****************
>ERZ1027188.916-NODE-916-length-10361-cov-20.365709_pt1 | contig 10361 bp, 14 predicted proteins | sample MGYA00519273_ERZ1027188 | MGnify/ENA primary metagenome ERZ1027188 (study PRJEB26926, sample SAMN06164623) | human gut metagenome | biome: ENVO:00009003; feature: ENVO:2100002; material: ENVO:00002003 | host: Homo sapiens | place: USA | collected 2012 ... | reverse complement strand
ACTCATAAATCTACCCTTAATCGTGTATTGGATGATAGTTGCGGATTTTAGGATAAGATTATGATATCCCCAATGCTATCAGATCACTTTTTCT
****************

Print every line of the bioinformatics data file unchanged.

>ERZ1027188.916-NODE-916-length-10361-cov-20.365709_pt1 | contig 10361 bp, 14 predicted proteins | sample MGYA00519273_ERZ1027188 | MGnify/ENA primary metagenome ERZ1027188 (study PRJEB26926, sample SAMN06164623) | human gut metagenome | biome: ENVO:00009003; feature: ENVO:2100002; material: ENVO:00002003 | host: Homo sapiens | place: USA | collected 2012 ... | reverse complement strand
ACTCATAAATCTACCCTTAATCGTGTATTGGATGATAGTTGCGGATTTTAGGATAAGATTATGATATCCCCAATGCTATCAGATCACTTTTTCT